Burger King Recruits Pyromaniacs in New Ad - Inbound Marketing Highlights

Burger King is recruiting... pyromaniacs? Speaking of fast-food, is it ethical for advertisers to promote junk food to young children? Read below for these two stories as well as more in this week's Inbound Marketing Highlights! 

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Are You a Pyromaniac? Burger King Is Hiring, Say Incendiary Print Ads

A bizarre new recruitment ad by Burger King is calling for young people who like to "play with fire." The ad includes visually striking images of fiery protests from around the world.  The subjects of the images include soccer fans brandishing their Bengal lights; a fire festival in Valencia, Spain; a flame-breather demanding improved living conditions in Brazil; and a masked anti-globalist armed with a classic Molotov cocktail.

The ad directs readers to the Burger King Germany’s job page. The ad, although edgy, is a play on Burger King’s “flame-grilled” positioning, which is their main difference from competitors. Since Burger King is trying to reach young people, they wanted to choose heavily politicized and relevant images for the campaign. Too edgy? Too politicized? If it sells more Whoppers, Burger King might not care. 

Lacoste Swaps out Croc Branding for World's Most Endangered Animals 

Lacoste is helping endangered species in a unique way. To raise awareness for conservation programs, they are swapping out their iconic crocodile logo for a series of the most endangered animals. The limited edition logos include birds, turtles, dolphin, lizards, and more. Proceeds will go to the IUCN as it fights to save these 10 animal breeds.The white polo shirts are available on their online store for $185 each. Or perhaps you just want to take that $185 and adopt 3 Slow Loris'.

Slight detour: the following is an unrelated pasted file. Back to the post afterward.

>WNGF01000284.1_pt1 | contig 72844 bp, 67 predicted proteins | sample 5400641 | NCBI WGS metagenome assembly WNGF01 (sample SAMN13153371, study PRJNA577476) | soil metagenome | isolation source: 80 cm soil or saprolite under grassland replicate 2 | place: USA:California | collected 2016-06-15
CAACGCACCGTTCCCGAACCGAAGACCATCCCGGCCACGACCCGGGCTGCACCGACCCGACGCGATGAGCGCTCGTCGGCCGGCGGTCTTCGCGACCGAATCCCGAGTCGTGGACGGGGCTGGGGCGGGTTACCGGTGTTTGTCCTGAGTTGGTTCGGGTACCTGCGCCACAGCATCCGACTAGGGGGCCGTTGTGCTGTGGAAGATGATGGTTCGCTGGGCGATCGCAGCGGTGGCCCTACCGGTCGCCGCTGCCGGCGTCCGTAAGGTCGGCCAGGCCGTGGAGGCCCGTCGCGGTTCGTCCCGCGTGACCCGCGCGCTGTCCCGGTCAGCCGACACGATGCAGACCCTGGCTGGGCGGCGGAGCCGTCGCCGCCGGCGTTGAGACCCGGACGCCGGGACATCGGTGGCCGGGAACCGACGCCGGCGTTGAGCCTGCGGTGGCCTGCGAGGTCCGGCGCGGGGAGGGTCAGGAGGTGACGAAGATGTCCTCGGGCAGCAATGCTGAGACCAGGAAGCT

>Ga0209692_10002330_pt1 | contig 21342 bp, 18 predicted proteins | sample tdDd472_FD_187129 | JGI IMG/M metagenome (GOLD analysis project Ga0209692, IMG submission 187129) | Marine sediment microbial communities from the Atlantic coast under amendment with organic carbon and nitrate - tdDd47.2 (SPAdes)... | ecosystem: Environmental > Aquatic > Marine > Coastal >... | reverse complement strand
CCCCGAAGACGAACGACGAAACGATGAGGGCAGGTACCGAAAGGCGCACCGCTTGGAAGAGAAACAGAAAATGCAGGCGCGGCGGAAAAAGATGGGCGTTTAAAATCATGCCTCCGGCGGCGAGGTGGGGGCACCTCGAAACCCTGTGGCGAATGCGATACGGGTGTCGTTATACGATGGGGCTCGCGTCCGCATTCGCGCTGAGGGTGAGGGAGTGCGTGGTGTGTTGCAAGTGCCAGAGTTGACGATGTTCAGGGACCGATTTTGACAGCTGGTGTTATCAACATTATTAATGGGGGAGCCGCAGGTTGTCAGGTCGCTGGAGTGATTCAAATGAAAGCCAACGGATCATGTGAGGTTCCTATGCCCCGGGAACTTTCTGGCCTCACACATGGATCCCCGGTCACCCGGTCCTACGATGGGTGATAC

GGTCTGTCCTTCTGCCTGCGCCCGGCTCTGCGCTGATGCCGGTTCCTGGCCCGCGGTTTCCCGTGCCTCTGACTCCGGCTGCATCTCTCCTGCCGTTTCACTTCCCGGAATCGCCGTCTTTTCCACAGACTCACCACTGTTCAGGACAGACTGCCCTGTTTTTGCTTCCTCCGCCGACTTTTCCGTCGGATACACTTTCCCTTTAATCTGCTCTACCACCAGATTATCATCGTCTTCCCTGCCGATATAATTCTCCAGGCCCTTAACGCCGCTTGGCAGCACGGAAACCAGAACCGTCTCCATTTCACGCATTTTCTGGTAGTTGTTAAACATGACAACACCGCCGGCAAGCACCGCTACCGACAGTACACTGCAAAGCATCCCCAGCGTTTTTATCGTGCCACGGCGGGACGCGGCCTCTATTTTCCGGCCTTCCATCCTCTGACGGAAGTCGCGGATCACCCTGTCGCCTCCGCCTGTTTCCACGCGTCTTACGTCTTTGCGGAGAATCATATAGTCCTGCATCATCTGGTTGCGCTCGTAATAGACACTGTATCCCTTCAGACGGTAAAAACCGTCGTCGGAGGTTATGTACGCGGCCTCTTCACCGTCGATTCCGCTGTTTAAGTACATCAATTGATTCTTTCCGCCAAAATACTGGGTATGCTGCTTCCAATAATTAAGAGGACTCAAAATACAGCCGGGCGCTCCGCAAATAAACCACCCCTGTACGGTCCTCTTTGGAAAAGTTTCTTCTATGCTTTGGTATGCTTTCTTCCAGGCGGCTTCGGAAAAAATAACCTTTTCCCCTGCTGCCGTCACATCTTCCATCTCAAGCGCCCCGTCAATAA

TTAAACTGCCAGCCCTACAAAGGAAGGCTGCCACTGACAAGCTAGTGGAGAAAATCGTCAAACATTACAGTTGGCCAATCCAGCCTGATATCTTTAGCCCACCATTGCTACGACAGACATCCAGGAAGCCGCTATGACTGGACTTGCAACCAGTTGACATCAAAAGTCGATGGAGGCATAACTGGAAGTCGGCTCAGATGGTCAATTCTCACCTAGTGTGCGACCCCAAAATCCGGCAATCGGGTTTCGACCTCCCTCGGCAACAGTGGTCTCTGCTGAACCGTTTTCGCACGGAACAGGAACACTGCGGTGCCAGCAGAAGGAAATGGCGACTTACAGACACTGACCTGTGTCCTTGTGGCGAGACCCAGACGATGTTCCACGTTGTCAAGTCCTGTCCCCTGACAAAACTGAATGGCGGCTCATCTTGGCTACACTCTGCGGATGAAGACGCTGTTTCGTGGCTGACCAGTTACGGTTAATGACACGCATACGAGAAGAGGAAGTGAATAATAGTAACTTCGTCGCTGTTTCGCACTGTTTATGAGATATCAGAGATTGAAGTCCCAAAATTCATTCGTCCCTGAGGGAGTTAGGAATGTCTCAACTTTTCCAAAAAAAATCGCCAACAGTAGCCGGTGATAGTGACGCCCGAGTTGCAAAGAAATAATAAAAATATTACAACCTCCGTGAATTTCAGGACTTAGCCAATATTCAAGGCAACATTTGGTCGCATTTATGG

Related: 4 Inbound Marketing Tools for Your Non-Profit

Marketers Animate their GIF strategies, but Length is a Conundrum

The use of GIFs in marketing is not new. What is changing, however, is the length of them. The animated videos which are normally short and looped are now being lengthened by some brands. GIFs which are normally 4 seconds long, are now running as long as a minute. These new, lengthier GIFs are being used for a variety of purposes including tutorials. This GIF format has proven particularly effective among certain categories of its consumer audience, including those in gaming, cooking and do-it-yourself niches.

"[The long-form GIF] is great when you're trying to give a sense of doing something. It's not so long that people get bored, and it can show the task is accomplishable."- Amanda Lorei 

Micro-Influencers: The Marketing Force Of The Future?

When you hear about ‘influencer marketing’, you may think about high-profile celebrities. Although, the majority of influencers today are actually a group of relatable people, with a smaller following known as the “micro-influencers." On the surface, it may seem like the follower count is the only thing that matters when choosing an influencer, which is why huge brands target celebrities. But while the overall following numbers do attract attention, engagement is the key factor in an influencer’s ultimate success.

Brands and marketers are now focusing on the interaction between influencers and their audiences and that is measured by likes, comments and the ultimate trust followers have in the influencers they are following.

For a brand to achieve the best possible ROI on a campaign, it’s ideal to hire a group of micro-influencers. Since micro-influencers will not have the same reach as the macro influencer celebrity, working with a group of micro-influencers is necessary to increase the reach of a campaign. 

See Also: 5 Steps to Building a Strong Brand

Code of Practice on Junk Food Marketing is Worthless

Is marketing junk food to the youth ethical? The Irish government is trying to decide. Research estimates that 85,000 of children in Ireland will die prematurely due to overweight and obesity – more than twice the entire Irish death toll in the first World War. Because of this heart-breaking statistic, the government has already implemented a tax on sugar-sweetened drinks but it still doesn't seem to be enough to alter the current course of junk food marketing.

Their latest initiative to tackle the code of practice to restrict non-broadcast junk food marketing. The problem with this code is that it is voluntary. Companies signing up to the code are not obliged to abide by their commitments, while firms acting responsibly will be put at a major competitive disadvantage. Mandatory regulation might be the next step.

That's this week in Inbound Marketing Highlights! Stop by next week for more!

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